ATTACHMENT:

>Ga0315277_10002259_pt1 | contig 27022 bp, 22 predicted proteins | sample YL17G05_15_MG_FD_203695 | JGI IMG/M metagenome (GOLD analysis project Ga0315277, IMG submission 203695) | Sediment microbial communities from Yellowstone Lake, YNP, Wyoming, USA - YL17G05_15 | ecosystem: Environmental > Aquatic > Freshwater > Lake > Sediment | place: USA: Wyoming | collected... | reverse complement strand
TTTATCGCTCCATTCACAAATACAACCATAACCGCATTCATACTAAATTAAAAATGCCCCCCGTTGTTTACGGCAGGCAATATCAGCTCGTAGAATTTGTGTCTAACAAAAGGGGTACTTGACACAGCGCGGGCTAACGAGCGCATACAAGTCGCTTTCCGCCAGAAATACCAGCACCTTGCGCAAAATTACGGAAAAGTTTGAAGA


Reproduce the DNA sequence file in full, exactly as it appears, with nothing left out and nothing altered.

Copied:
>Ga0315277_10002259_pt1 | contig 27022 bp, 22 predicted proteins | sample YL17G05_15_MG_FD_203695 | JGI IMG/M metagenome (GOLD analysis project Ga0315277, IMG submission 203695) | Sediment microbial communities from Yellowstone Lake, YNP, Wyoming, USA - YL17G05_15 | ecosystem: Environmental > Aquatic > Freshwater > Lake > Sediment | place: USA: Wyoming | collected... | reverse complement strand
TTTATCGCTCCATTCACAAATACAACCATAACCGCATTCATACTAAATTAAAAATGCCCCCCGTTGTTTACGGCAGGCAATATCAGCTCGTAGAATTTGTGTCTAACAAAAGGGGTACTTGACACAGCGCGGGCTAACGAGCGCATACAAGTCGCTTTCCGCCAGAAATACCAGCACCTTGCGCAAAATTACGGAAAAGTTTGAAGA